Ride share pic (via istock)

Buses of the future? Dr Jan Klein says peer-to-peer sharing can unlock self-driving electric car sales.

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45% ZE: UK bus sector is world leader in self-driving and clean fuel

Following the win for Project CAVForth at the inaugural Self-driving Industry Awards, the UK bus sector has achieved another notable auto tech success, this time in clean fuel.

Figures released on Friday (16th Feb) by the Society of Motor Manufacturers and Traders (SMMT) show that 1,159 zero emission (ZE) buses entered service in the UK last year. This equates to an impressive 45.1% market share for clean fuel, making us Europe’s biggest ZE bus market by volume.

Mike Hawes, SMMT Chief Executive, commented: “Britain’s bus sector is recovering strongly, powered by rising passenger numbers and government funding that is finally delivering new vehicles to routes up and down the country. We need the next round of funding – fast – to put even more on the road.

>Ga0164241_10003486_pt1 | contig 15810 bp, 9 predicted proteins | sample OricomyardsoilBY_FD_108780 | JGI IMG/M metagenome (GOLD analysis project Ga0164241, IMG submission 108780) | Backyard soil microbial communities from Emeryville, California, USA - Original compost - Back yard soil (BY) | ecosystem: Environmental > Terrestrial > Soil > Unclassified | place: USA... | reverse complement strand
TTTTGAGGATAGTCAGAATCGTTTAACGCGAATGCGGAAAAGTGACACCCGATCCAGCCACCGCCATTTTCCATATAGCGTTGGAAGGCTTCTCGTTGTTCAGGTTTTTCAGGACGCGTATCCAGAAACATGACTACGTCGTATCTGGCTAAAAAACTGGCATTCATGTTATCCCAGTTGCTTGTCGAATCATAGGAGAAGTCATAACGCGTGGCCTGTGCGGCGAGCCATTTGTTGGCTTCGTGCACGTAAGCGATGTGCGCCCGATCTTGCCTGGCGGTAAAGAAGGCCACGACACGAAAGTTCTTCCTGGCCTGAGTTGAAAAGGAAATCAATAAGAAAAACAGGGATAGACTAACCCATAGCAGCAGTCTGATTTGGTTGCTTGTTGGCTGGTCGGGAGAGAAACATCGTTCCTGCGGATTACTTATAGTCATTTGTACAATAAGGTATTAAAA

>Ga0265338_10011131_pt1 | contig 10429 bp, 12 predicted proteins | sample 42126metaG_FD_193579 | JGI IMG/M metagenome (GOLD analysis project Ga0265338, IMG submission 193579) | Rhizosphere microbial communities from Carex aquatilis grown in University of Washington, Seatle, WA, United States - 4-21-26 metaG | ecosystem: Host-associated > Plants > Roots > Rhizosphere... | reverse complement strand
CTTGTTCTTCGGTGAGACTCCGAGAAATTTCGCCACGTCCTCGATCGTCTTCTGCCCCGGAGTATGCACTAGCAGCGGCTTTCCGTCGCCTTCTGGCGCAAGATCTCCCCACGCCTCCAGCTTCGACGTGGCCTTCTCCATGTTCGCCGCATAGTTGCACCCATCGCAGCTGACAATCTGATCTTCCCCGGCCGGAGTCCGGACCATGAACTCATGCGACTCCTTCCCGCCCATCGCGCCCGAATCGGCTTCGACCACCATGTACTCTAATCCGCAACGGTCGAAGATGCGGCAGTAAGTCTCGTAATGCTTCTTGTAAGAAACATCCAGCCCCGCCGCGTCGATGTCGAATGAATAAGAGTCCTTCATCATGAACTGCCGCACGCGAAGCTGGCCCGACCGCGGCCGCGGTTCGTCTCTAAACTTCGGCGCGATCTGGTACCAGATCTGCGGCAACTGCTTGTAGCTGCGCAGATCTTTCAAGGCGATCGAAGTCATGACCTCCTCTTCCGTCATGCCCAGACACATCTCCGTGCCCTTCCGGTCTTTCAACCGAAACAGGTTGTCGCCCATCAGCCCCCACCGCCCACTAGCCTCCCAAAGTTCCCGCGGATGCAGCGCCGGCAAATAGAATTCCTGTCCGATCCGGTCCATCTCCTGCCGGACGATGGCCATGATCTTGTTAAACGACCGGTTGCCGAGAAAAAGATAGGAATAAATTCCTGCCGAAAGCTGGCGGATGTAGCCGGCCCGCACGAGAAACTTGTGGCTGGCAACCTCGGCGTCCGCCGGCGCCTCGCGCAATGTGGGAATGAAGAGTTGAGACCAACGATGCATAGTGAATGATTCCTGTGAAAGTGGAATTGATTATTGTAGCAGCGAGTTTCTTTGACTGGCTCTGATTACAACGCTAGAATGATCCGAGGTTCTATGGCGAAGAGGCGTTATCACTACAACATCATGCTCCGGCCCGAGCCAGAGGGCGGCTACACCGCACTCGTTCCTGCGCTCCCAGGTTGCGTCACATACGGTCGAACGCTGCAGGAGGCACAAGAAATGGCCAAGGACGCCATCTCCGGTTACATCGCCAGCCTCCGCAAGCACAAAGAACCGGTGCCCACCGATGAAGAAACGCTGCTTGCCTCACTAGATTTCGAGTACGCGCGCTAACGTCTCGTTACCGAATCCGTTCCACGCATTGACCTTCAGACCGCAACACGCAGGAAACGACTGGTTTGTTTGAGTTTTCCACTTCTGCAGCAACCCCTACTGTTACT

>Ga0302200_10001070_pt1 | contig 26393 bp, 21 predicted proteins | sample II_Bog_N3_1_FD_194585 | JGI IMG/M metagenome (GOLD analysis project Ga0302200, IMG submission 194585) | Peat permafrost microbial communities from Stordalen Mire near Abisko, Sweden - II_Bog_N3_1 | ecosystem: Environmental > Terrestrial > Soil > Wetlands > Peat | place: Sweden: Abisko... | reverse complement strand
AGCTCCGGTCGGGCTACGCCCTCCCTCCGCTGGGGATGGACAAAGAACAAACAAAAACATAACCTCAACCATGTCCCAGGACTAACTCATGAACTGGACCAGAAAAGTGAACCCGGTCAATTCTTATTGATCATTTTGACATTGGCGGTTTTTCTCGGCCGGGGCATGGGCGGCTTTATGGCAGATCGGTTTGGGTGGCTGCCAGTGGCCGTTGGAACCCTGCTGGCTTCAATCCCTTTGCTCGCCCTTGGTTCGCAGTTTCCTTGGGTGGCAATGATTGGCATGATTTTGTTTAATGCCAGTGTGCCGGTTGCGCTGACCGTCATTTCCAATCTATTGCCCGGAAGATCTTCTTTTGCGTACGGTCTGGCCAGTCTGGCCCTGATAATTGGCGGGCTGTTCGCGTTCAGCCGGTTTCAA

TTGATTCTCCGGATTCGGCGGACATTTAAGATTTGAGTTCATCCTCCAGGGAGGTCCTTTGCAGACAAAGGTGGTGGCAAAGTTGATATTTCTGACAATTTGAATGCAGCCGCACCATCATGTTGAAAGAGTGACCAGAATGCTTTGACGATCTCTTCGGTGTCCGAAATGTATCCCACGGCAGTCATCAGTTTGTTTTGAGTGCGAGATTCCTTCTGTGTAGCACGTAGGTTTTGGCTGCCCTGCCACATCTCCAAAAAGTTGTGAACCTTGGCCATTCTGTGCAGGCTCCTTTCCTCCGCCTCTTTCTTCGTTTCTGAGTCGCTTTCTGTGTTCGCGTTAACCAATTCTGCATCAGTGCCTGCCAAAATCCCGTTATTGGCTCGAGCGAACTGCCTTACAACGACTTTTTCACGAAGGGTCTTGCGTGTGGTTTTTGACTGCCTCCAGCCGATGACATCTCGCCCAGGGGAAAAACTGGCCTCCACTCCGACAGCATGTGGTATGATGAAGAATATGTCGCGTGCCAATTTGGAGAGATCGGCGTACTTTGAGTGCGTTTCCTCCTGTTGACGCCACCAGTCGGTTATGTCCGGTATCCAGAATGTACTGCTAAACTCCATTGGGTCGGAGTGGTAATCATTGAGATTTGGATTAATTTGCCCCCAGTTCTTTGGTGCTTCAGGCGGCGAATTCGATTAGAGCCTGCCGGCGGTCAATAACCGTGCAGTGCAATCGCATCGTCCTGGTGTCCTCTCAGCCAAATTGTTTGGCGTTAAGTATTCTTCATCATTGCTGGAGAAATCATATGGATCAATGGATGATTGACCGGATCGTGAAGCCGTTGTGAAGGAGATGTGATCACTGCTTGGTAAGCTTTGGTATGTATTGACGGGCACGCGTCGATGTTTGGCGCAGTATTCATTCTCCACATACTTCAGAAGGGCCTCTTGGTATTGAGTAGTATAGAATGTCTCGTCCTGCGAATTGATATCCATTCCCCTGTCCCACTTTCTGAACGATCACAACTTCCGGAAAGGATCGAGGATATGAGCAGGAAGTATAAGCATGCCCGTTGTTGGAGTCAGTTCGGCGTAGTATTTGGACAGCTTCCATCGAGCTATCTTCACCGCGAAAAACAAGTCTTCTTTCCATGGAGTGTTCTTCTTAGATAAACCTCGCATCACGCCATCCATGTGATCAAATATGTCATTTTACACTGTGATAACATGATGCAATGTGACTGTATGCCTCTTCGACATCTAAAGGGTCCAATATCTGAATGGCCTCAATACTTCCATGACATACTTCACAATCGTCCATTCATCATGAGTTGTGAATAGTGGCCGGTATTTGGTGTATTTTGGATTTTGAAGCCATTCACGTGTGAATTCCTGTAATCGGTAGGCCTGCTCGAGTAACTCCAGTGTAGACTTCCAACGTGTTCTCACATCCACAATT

“Speeding up licence derogations could unleash demand in the minibus market, helping provide zero emission mass mobility for all with the air quality, carbon emission and wider economic benefits that come with this transition.”

Cars, vans and trucks lag behind UK buses in clean fuel penetration
Cars, vans and trucks lag behind UK buses in clean fuel penetration

That’s the aim. Delivering it is another matter. Compare the 45% clean fuel market share in the bus sector to electric taking just a 5.9% share of new van sales last year. That’s flatlining on the previous year, with diesel still accounting for 90%+ of all new light commercial sales.

You think that’s bad? In the heavy goods vehicle (HGV) sector, the SMMT confirmed that Zero Emission Vehicle (ZEV) registrations were up threefold in 2023. Unfortunately, that equates to only 234 units, meaning just 0.5% of all new UK HGV sales last year were ZEV.

This, remember, with sales of new non-zero emission trucks under 26 tonnes due to end in 2035. That’s currently the cut-off for non-zero emission new car and van sales too, of course. Although Shadow Roads Minister, Bill Esterson, reportedly said last week that Labour will restore the 2030 deadline.

Speaking of the UK new car market, how’s the essential shift to clean fuel going there? Well, according to the SMMT, 314,687 new battery electric vehicles (BEVs) were registered here in 2023, up almost 50,000 on the previous year.